METHODS: Data from death records, 1998-2002, and from 2001 Census data were extracted for seven migrant groups [New Zealand; United Kingdom (UK)/Ireland; Germany; Greece; Italy; China/Singapore/Malaysia/Vietnam (East Asia); and India/Sri Lanka (South Asia)] aged 45-64 years. Poisson regression models were fitted to estimate the duration of residence effect (categorized in 5-year bands and also as having arrived 2-16, 17-31 and 32 years ago or more), adjusted for sex, 5-year age group and year of death, then additionally for occupational class and marital status (SES) on relative risks (RR) of CVD mortality.
RESULTS: Compared with the Australia-born population, CVD mortality was generally lower in each migrant group. Decreasing mortality with increasing duration of residence was observed for migrants from New Zealand (RR 0.95, 95% Confidence Interval 0.92-0.98, P<0.01, per 5-year increase), Greece (0.90, 0.86-0.94, P<0.01), Italy (0.94, 0.91-0.97, P<0.01) and South Asia (0.95, 0.91-0.99, P<0.01), mainly in older age groups. Trends remained after SES adjustment and also when broader categories of duration of residence were used. CVD mortality among migrants from the UK/Ireland appeared to converge towards those of the Australian-born.
CONCLUSIONS: These results show divergence in CVD mortality compared with the Australian rate for New Zealanders, Greeks, Italians and South Asians. Sustained cardio-protective behavioural practices in the Australian setting is a potential explanation.
METHOD: In 1995, using a language rating scale constructed by the authors, six standardized patients evaluated the English-language proficiencies of 127 second-year medical student undergraduates enrolled at the University of Adelaide, Australia, many of whom were from a non-English speaking background.
RESULTS: An earlier standardized test (Screening Test for Adolescent Language) had identified approximately one third of the students as potentially experiencing difficulties in using English in their training. Students so identified were rated lower than were their peers by the standardized patients.
CONCLUSION: The study proved useful both in identifying aspects of speech that can be reasonably rated by standardized patients and also in identifying students who might benefit from language interventions. Replication studies with the new instrument are required to further establish its reliability, validity, and generalizability across different student cohorts.
METHODS: Blood lead level, anemia, hepatitis B virus (HBV) infection, tuberculosis infection or disease, and Strongyloides seropositivity data were available for 8148 refugee children (aged < 19 years) from Bhutan, Burma, Democratic Republic of Congo, Ethiopia, Iraq, and Somalia.
RESULTS: We identified distinct health profiles for each country of origin, as well as for Burmese children who arrived in the United States from Thailand compared with Burmese children who arrived from Malaysia. Hepatitis B was more prevalent among male children than female children and among children aged 5 years and older. The odds of HBV, tuberculosis, and Strongyloides decreased over the study period.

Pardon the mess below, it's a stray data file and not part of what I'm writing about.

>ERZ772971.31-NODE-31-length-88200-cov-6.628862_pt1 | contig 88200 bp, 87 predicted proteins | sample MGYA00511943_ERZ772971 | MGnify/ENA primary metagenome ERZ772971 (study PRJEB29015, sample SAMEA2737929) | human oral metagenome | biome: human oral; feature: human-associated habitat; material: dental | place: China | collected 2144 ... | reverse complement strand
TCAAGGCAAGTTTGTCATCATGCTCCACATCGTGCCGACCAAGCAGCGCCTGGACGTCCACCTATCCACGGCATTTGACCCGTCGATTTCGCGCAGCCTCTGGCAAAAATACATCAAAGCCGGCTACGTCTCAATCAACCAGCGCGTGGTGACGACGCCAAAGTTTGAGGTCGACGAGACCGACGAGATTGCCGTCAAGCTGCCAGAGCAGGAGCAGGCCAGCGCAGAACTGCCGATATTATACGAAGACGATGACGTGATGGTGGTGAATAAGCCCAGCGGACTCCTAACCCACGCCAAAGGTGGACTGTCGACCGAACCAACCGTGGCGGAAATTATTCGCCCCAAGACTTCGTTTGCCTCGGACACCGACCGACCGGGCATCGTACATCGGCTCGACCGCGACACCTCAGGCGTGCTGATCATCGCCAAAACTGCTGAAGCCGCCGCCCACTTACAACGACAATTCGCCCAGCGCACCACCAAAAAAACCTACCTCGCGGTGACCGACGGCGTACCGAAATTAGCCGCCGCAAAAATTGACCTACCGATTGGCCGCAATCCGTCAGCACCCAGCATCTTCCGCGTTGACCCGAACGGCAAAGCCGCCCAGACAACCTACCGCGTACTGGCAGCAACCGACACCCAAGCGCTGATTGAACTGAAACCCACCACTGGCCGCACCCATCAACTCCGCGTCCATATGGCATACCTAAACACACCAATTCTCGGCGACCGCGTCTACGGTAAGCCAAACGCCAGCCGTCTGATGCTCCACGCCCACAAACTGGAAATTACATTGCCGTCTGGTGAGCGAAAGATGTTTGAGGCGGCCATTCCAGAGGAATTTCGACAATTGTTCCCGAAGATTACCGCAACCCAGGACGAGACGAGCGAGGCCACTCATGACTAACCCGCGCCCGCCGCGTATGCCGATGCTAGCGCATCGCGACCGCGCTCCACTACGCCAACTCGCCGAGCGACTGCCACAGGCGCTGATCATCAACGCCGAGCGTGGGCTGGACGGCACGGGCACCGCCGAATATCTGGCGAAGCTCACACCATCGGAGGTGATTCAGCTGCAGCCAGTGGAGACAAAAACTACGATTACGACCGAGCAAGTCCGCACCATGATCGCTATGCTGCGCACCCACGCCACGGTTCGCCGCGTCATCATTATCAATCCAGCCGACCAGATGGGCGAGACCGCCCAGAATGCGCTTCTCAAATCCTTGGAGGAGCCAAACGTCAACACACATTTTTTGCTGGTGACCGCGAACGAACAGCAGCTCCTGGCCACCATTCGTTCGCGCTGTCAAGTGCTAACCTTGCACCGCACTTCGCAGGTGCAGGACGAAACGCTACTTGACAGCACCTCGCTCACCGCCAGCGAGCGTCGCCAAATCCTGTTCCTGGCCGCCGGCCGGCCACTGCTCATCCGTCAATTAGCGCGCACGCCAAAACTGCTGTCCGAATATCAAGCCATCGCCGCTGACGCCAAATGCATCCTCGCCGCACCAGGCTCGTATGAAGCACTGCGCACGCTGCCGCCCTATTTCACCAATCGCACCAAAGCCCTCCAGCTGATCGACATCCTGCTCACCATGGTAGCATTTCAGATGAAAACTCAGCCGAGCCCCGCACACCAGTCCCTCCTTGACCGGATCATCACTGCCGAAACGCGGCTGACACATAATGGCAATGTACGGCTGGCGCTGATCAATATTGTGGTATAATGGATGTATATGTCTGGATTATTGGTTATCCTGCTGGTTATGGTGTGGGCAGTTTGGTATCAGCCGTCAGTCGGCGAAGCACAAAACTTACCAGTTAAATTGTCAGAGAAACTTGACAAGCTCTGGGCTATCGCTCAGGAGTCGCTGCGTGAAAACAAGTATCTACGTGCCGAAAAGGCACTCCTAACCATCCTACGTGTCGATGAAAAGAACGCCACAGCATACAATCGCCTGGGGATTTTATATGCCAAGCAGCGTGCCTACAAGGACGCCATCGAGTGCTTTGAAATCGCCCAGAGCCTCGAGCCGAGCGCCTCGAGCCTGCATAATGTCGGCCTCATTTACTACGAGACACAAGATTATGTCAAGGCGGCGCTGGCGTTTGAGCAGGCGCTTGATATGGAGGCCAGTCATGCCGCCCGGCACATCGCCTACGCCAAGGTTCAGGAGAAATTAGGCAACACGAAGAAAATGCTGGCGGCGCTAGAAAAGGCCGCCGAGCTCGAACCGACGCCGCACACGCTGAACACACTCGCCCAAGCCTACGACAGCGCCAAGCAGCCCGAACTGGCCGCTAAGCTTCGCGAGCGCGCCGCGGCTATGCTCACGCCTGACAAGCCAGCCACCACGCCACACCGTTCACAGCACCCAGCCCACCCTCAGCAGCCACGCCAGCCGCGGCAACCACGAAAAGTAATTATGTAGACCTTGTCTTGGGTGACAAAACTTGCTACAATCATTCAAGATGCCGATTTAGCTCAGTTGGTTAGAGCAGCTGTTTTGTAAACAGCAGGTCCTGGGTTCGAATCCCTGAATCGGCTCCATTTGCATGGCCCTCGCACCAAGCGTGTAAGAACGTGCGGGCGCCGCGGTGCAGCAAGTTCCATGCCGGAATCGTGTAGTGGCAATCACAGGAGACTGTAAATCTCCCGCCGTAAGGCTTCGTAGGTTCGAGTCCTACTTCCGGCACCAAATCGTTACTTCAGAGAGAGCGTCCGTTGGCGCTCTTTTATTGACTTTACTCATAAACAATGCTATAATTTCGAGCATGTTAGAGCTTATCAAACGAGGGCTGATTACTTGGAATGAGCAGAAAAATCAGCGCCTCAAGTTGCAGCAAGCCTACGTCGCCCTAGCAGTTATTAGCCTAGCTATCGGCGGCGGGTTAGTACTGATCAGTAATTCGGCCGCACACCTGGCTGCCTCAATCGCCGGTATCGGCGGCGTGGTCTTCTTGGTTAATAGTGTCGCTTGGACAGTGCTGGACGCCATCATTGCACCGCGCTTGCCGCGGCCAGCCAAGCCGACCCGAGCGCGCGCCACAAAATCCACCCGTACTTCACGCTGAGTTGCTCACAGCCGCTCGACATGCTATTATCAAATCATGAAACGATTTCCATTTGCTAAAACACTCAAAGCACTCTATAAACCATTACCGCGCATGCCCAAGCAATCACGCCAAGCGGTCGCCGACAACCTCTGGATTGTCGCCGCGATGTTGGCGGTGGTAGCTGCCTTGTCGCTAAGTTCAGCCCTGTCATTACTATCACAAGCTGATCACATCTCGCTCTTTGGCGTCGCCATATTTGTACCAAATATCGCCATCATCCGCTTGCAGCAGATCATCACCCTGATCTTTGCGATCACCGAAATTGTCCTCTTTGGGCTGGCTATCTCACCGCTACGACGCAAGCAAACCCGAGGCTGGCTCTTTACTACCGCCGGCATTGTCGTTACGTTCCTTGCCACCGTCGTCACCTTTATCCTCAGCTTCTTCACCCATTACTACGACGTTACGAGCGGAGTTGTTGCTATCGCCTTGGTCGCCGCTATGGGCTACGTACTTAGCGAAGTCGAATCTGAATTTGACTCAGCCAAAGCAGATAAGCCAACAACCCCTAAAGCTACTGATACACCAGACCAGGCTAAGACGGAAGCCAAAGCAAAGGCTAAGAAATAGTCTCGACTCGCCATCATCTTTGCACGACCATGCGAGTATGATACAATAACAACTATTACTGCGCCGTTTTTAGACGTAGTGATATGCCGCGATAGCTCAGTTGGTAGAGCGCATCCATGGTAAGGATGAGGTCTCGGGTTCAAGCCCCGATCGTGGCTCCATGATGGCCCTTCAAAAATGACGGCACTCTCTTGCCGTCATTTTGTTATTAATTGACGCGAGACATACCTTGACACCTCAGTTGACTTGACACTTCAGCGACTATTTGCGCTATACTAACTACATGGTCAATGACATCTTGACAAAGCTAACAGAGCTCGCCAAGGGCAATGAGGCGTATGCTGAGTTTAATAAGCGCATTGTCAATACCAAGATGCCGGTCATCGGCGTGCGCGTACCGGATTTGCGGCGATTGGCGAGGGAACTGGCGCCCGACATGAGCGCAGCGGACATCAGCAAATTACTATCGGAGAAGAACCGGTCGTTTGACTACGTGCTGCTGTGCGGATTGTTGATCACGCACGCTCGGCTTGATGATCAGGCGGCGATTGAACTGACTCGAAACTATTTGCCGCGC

CONCLUSIONS: Medical screening remains an important part of health care for newly arrived refugee children in the United States, and disease risk varies by population.
HYPOTHESIS: This study sought to determine whether there was a difference in the utilization of invasive cardiac procedures and long-term mortality in survivors of myocardial infarction (MI) among Chinese, Malays, and South Asians in Singapore.
METHODS: All MI events in the country were identified and defined by the Singapore Myocardial Infarction Register, which uses modified procedures of the World Health Organization MONICA Project. Information on utilization of coronary angiography, coronary angioplasty, coronary artery bypass graft, and survival was obtained by data linkage with national billing and death registries. Hazard ratios (HR) were calculated using the Cox proportional hazards model with adjustment for baseline characteristics.
RESULTS: From 1991 to 1999, there were 10,294 patients who survived > or = 3 days of MI. Of these, 40.6% underwent coronary angiography and 16.5% a revascularization procedure < or = 28 days. Malays received substantially less angiography (34.0%) and revascularization (11.4%) than Chinese (41.9%, 17.9%) and South Asians (40.0%, 16.3%). The ethnic disparity increased during the 1990s, particularly in the performance of coronary angiography (p = 0.038). While fatality declined during the study period for Chinese and South Asians, the rate remained stable for Malays. After a median follow-up period of 4.1 years, survival was lowest among Malays (adjusted HR, 1.28; 95% confidence interval, 1.15-1.42, compared with Chinese).
CONCLUSION: Ethnic inequalities in invasive cardiac procedures exist in Singapore and were exacerbated in the 1990s. Inequalities in medical care may contribute to the poorer longterm survival among Malays.